Rock Around The World • October 1977   21




has funky dreams

by Marc Shapiro

There’s a religious custom among the more primitive jungle tribes that states, in effect, that killing your enemy and giving his severed head a place of honor in your hut will allow for his wisdom and knowledge to pass into you. And while nobody’s accusing Robin Trower of dabbling in the black arts; an interesting parallel can be drawn to the guitarist who, many claim, had the decaying skull of Jimi Hendrix sharing space with his bowling trophies on his mantle piece.

All headhunting aside, the truth remains that in his rise to stardom, Robin Trower’s abilities as a guitarist have often taken a backseat to a total immersion into the Hendrix school of musical thought. And to make matters worse, Trower’s has never really dodged the complaint. Hendrix is an acknowledged influence as are Muddy Water, B.B. King and Elvis Presley. We all know that. But despite his best blues intentions, a Trower concert has never been complete without an acid casualty in the balcony requesting “Purple Haze.”

But what most acid casualties (as well as most critics) don’t realize is that Trower is a perfectionist who will work a musical form until he feels he’d done entirely right by it. Sure, it all sounds familiar on the surface, but it’s Trower’s interpretation of the familiar that’s important. Unfortunately a good many detractors aren’t willing to wait around until Trower thinks he’s gotten it right.

In a recent interview, Trower defended his workman-like approach to music while leveling a few well chosen shots at his detractors.

“I’m the best critic of what I do. I’ve always done what I liked and what I thought was right; not what an audience thought was the right thing to do. My sound is unique. I know that sounds like ego and all but it’s true. There’s definitely none other like it. And in order for that sound to be done up right it has to be done my way.

“I’ve heard all those complaints about how I haven’t done anything original since `Bridge of Sighs.’ If these people knew anything about music, they would realize that I base my music on building new things upon a tradition and standard in music that has come before. I don’t care how good a musician you are; it takes a while to add anything truly significant to a standard. I consider myself the best guitar player in rock, and I can’t imagine anybody making better music than I’ve made.”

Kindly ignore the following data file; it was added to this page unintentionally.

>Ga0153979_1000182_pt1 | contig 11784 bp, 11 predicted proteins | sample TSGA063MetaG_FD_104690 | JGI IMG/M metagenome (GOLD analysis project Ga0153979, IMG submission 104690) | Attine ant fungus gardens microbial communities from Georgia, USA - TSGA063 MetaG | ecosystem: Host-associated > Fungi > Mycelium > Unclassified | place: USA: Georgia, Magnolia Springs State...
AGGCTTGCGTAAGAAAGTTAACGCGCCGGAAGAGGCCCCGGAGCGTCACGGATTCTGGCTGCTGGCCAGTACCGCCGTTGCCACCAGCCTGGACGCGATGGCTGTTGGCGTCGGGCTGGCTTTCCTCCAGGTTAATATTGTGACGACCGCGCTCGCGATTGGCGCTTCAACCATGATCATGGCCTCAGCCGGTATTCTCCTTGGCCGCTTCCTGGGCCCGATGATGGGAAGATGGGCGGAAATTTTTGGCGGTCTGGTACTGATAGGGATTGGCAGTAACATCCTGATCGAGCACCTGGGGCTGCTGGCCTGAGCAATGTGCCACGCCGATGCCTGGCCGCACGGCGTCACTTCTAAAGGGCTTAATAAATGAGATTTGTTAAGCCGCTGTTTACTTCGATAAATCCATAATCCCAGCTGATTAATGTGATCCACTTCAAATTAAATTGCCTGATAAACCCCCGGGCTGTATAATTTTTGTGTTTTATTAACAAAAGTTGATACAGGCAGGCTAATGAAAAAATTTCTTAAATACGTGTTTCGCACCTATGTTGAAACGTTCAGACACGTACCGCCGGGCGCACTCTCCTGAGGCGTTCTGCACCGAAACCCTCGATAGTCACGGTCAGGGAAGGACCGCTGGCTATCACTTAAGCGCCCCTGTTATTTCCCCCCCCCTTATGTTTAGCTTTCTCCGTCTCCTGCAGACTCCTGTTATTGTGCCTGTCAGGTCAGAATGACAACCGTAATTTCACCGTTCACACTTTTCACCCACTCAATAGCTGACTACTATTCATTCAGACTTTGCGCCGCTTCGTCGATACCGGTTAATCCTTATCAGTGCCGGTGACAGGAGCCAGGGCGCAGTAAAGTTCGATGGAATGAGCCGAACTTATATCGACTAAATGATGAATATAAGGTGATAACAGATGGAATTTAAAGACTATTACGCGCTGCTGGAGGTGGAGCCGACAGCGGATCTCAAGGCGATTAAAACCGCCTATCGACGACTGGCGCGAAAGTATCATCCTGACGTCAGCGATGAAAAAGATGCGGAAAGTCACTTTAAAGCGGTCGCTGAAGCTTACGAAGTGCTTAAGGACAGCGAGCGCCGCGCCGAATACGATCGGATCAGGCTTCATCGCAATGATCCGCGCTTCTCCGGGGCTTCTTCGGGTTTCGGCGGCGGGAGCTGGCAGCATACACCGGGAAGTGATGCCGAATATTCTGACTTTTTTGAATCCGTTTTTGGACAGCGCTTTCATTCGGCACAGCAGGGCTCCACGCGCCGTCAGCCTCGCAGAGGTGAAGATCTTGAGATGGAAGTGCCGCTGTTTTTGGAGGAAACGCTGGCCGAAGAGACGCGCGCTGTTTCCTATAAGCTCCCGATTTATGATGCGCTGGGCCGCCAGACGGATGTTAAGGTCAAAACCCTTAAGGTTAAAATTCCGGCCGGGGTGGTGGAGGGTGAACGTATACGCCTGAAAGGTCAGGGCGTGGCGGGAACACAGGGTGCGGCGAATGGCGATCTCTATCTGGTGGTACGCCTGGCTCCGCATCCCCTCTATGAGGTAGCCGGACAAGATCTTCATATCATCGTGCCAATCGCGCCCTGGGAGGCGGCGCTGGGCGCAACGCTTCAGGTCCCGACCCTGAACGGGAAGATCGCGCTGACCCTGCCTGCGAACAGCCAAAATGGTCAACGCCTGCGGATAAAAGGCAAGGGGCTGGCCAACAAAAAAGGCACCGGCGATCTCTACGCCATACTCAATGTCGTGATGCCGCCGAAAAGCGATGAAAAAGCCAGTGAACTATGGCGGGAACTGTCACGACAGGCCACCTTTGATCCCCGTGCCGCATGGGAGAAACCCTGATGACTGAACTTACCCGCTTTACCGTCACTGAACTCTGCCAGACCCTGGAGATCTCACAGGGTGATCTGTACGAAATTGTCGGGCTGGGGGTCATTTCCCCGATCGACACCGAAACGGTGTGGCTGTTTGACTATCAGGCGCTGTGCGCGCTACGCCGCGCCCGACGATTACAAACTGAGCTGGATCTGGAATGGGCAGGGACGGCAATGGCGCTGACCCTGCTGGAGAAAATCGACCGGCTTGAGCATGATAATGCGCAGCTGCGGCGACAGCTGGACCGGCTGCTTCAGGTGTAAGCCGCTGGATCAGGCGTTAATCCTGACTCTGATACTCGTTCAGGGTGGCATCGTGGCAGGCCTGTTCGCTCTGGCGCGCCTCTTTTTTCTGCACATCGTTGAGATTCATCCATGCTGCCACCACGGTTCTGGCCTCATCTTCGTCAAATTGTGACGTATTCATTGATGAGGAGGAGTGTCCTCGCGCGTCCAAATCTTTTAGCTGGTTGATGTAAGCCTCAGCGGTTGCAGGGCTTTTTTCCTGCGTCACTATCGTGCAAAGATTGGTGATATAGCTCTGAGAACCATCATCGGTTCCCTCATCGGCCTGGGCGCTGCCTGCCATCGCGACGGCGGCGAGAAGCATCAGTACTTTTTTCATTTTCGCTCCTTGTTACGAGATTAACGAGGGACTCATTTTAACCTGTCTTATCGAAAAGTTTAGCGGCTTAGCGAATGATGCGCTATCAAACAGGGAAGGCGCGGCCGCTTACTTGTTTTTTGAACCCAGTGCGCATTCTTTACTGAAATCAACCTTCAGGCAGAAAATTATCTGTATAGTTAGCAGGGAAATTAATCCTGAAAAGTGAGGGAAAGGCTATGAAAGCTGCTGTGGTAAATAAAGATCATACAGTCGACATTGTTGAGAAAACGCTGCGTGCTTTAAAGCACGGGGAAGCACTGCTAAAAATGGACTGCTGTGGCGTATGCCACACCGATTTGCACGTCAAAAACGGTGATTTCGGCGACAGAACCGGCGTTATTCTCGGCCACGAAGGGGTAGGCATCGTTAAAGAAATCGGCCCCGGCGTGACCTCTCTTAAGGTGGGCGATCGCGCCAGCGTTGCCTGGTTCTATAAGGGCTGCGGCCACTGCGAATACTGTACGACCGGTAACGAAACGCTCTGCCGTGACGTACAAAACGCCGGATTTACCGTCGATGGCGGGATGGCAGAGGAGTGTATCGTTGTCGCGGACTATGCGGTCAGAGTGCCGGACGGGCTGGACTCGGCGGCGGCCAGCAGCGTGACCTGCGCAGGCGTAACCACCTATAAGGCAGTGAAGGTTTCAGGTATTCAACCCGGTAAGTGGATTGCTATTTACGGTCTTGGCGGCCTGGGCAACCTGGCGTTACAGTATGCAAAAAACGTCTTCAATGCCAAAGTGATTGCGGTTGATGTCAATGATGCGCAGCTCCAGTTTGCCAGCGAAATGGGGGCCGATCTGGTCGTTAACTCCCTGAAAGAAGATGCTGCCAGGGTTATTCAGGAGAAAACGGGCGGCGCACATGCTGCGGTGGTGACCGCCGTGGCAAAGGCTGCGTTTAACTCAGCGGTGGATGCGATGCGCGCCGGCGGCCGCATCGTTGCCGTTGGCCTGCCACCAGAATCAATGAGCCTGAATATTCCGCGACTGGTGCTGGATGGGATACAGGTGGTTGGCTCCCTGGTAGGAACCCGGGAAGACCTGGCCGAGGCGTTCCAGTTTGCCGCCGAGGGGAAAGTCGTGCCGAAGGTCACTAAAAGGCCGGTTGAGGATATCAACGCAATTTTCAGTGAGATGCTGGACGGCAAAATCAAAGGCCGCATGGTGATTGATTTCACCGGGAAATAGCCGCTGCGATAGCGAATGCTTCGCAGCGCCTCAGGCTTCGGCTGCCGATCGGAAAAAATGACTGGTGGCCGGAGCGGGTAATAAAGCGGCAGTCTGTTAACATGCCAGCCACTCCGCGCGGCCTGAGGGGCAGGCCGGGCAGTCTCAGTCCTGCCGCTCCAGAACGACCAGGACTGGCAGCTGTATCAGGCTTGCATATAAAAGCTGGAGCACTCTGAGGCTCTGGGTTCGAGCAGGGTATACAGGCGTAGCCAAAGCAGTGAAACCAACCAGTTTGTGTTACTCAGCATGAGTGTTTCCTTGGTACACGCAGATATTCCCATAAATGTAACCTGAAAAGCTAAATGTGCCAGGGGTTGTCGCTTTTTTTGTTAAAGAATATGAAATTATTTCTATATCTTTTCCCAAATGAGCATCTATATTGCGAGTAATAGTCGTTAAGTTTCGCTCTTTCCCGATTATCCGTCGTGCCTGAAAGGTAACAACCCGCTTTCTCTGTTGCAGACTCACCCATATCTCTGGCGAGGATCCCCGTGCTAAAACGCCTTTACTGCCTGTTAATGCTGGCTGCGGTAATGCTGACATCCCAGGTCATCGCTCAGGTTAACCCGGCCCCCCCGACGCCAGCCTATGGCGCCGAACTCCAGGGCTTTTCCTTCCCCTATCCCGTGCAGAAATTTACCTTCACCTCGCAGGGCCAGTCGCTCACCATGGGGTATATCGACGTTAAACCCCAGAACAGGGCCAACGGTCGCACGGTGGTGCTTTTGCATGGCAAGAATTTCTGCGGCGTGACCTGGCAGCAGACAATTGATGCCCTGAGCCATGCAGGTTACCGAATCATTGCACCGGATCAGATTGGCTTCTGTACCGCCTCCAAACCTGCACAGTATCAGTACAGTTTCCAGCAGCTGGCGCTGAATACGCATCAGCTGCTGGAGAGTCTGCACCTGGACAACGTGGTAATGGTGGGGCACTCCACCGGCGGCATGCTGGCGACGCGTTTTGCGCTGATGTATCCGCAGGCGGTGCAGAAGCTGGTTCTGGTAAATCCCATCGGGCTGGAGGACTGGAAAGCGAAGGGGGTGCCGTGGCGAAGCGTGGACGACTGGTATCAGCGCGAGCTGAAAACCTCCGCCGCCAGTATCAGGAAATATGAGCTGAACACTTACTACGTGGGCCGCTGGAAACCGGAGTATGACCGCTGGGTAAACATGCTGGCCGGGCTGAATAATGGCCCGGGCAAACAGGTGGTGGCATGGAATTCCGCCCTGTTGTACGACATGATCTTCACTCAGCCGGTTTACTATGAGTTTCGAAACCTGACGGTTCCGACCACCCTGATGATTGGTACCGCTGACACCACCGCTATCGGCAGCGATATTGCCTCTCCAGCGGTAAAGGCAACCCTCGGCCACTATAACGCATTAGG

Trower’s devotion to a blues/rock tradition has been the target of a good many stumbling blocks in his rise to acceptance as a guitarist; not the least of which has been frustration. As part

of art early Sixties blues group called The Paramounts (which for all intents and purposes was Procol Harum with a• different moniker), Trower and company labored with a music that was on the verge of, but not quite ready for, universal acceptance. Five stiff singles and the British club grind finally took their toll as the Paramounts called it quits in 1965.

Trower resurfaced in 1967 as lead guitarist for Procol Harum; old friends whose inventive blend of r&b and classical music seemed the perfect vehicle for Robin’s electric axe. But through four albums the primitive blues bent of Trower was heard rarely as the group’s formula, and Robin’s didn’t seem to auger. Broken

Barracades finally allowed the world a hint of what the guitarist was all about and

gave Trower the confidence necessary to go his own way a little further down the road.

A short lived effort called Jude (which included Frankie Miller and Trower

vocalist Jim Dewar) went nowhere fast and quickly dissolved into dust leaving Trower with the age old question of what to do next..

What he did next was contrary to everything going on musically at the time. While the world was turning to a theatrical rock drummer, Trower returned his attentions to a stark blues base. The Trower band would have no technical frills. Their drive would come from bass,